As previously mentioned, Revolution is a keeper. The ratings have concurred, giving NBC rare Monday night wins and NBC has in turn rewarded the show by giving it a full season pickup. The Mob Doctor's attempts may be futile at this point as it may very well be headed for the morgue. It avoided being the first cancellation of the season, but its lifespan might not be much longer.
I watched the pilot episode of 666 Park Avenue, but from the get-go, it was facing an uphill battle with my packed Sunday lineup, which gets even more crowded this week with the Season 3 premier of The Walking Dead. 666 kind of had a Devil's Advocate feel, but it also seemed like ABC wanted to bring the horror genre, which is all over feature films these days, to network television. Aside from the aforementioned Walking Dead, I am not a fan of the horror genre, so 666 was certainly expendable from my lineup. Its ratings have been described as "frightful" as well.
The pilot episode of Vegas was decent. Dennis Quaid brings in his gruff Western character, reminiscent of his portrayal of Doc Holliday in Wyatt Earp, which was a ok, but far less superior to Val Kilmer's in Tombstone. Michael Chiklis is good. He's got the same edge about him that made Vic Mackey and The Shield a success. Vegas' second episode got a nice boost with the addition of Sarah Jones, the star of the short-lived Alcatraz. Although there are standalone storylines in Vegas, the ongoing budding feud between Quaid's Sheriff Ralph Lamb and Chiklis' Vincent Savino gives it the nice feel of a serialized drama, which I prefer.
I'm a big fan of Tosh.O, South Park, and Family Guy. Brickleberry seemed to incorporate elements of all three. Daniel Tosh of course stars and brings his edgy comedic stylings playing an anthropomorphic bear cub (a mix of Brian and Stewie from Family Guy) and the pushing-the-limits jokes made famous by South Park. Unfortunately, despite the winning formula, Brickleberry fails. I watched the first 2 episodes and just didn't find the jokes funny. I'll stick with the former 3 shows.
Arrow is the CW's latest attempt to bring a DC superhero to the small screen. The WB/CW enjoyed a decade of success with the Superman-themed show Smallville. The character of Green Arrow was actually featured in Smallville over the course of its latter 5 seasons. It seemed feasible that they could have just used Smallville actor Justin Hartley and made Arrow a true spinoff of Smallville. Oliver Queen's mansion in Arrow even looks very similar to the Luthor mansion in Smallville. The CW however, decided to go in a different direction and start the Green Arrow storyline over with a fresh, new show. Canadian actor Stephen Amell takes over the titular role with a supporting cast of Katie Cassidy as a character who could very well become DC Comics' Black Canary and Willa Holland as Oliver Queen's sister, whom he nicknames "Speedy," a nod to Green Arrow's comic book sidekick. Arrow is good for what it is. You wouldn't expect Lost or Dexter quality TV from the CW, but Arrow is entertaining and for superhero and comic book fans like me, Arrow is a show worth watching. The CW will certainly be hoping that it can channel Smallville's success rather than the short-lived Batman-themed show, Birds of Prey.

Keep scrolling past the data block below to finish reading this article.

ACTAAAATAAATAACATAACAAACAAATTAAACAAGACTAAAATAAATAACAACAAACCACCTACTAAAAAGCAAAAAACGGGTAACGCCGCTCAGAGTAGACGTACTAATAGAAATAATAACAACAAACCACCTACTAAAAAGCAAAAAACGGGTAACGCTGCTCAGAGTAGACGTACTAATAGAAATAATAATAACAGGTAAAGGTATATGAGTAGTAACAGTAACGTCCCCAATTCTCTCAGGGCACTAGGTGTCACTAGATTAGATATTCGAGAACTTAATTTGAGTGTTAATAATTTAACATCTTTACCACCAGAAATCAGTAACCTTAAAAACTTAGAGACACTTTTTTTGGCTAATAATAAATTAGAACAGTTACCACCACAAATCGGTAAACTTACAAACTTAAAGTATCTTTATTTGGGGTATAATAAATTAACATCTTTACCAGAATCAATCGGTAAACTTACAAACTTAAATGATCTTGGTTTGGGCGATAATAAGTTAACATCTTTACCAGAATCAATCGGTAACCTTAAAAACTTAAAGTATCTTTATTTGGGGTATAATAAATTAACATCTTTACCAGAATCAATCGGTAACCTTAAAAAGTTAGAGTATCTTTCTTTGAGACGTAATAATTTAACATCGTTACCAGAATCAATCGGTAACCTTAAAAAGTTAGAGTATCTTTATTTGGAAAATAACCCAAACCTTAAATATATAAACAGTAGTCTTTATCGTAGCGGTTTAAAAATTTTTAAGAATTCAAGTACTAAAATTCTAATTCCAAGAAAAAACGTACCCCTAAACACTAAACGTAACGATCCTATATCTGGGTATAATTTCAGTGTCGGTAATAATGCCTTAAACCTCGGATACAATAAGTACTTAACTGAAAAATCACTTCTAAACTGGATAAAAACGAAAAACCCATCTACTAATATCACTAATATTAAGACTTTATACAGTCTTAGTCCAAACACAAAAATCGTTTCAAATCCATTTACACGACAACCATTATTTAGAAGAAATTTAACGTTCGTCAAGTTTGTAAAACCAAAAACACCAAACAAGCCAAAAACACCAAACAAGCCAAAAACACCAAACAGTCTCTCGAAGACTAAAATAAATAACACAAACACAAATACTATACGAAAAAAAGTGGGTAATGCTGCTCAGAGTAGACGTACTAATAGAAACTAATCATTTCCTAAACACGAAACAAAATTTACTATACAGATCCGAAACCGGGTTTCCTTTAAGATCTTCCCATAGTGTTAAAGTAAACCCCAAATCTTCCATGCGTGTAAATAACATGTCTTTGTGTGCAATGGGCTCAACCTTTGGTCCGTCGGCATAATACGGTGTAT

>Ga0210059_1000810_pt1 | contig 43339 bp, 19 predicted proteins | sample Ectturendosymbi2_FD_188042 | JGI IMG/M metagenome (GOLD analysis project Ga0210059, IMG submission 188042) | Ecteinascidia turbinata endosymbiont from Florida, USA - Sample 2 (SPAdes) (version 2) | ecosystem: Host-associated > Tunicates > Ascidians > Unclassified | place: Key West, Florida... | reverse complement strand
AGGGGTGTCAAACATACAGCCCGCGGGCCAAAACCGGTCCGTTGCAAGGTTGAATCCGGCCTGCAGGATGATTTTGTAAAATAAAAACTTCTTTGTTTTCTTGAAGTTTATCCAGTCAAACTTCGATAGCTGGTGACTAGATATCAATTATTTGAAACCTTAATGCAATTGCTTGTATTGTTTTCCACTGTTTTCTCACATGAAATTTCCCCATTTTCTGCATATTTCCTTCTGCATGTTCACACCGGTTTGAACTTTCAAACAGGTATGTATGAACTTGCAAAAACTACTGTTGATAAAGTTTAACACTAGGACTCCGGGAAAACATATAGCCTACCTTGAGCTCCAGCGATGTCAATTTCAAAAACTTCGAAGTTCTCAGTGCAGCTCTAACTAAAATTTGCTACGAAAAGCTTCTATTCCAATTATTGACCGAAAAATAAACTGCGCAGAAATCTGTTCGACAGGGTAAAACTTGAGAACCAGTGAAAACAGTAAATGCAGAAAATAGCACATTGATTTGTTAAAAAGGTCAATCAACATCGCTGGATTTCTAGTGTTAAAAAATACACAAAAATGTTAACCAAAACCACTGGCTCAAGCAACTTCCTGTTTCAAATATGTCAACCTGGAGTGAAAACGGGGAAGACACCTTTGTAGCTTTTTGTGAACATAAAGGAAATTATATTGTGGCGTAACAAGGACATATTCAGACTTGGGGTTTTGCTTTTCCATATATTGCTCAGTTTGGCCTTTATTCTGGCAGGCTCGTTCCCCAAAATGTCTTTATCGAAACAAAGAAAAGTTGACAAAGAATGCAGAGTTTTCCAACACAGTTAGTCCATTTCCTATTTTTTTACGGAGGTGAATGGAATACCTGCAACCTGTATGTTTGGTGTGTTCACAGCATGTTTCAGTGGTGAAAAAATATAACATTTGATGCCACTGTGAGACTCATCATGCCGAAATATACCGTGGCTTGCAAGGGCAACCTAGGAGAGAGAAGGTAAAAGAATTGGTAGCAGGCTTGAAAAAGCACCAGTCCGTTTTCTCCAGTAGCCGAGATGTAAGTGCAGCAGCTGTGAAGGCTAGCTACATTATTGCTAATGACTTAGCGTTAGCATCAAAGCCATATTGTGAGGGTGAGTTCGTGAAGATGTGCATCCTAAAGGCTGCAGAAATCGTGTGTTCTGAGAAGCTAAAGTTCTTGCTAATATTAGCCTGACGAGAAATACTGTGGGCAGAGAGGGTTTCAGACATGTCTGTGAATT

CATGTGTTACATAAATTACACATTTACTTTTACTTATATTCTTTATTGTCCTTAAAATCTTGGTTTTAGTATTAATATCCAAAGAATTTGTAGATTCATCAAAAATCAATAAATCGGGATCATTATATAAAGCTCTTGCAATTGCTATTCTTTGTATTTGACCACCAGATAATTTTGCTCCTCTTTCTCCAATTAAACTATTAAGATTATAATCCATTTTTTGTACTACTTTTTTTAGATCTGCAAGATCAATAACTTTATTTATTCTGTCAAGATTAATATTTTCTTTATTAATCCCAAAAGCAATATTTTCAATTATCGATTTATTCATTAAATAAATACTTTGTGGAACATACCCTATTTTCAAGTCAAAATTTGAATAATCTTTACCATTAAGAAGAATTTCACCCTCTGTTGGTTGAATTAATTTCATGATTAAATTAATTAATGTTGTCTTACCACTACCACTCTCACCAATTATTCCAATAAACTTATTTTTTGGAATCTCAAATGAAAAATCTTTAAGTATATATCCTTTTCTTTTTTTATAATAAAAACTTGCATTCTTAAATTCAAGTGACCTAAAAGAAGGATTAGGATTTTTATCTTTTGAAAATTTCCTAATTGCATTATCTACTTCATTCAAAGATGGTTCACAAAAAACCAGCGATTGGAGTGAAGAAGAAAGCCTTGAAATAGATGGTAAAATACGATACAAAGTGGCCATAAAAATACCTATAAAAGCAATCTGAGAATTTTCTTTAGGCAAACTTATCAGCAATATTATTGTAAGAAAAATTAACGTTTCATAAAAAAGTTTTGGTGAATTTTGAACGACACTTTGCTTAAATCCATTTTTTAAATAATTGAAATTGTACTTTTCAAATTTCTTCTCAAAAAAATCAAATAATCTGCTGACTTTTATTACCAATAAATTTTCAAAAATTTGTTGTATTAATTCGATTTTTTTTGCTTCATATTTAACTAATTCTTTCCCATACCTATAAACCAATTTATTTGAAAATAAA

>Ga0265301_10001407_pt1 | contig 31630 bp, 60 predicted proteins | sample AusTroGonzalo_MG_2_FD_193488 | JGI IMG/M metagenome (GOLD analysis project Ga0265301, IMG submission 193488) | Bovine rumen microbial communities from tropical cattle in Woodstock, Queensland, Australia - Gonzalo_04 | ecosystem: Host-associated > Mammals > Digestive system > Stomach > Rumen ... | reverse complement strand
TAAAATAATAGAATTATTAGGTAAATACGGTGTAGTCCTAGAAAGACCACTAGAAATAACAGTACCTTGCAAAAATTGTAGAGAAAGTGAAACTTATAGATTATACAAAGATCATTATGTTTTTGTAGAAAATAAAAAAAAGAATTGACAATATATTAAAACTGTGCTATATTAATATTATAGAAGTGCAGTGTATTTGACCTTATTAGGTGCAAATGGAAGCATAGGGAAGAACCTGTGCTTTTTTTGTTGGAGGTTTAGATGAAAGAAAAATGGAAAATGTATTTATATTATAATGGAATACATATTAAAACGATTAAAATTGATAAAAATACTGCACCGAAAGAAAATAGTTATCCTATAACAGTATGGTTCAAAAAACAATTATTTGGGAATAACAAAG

Perhaps the surprise hit of the season is Last Resort. The cast, storyline, and overall show are all very well executed and Last Resort seems like it has a lot of potential going forward. It certainly has a serialized storyline, but one that can capture viewers, or so ABC hopes. Although its ratings haven't been what Revolution's have been, I think Last Resort can sustain a viewership. Though it's a rather large ensemble type cast, there is a good blend of solid, veteran actors (Andre Braugher, Scott Speedman, and Robert Patrick) as well as promising relative newcomers like Daisy Betts, Autumn Reeser, Daniel Lissing, and Jessy Schram. Serialized shows can have difficulties with ratings since they're not friendly to the casual viewer, but if Last Resort is able to build and maintain a faithful fanbase, it will certainly thrive.
I have a new edition to my lineup as well. I didn't catch on to Cinemax's first successful endeavor at original programming, Strike Back, but its newest show, Hunted, looks like it has potential. It stars Melissa George (the hot nanny from Friends) as a spy who's trying to find out who's trying to kill her. Like Burn Notice, but hopefully less cheesy. It premiers in the U.S. on Friday, 11/19.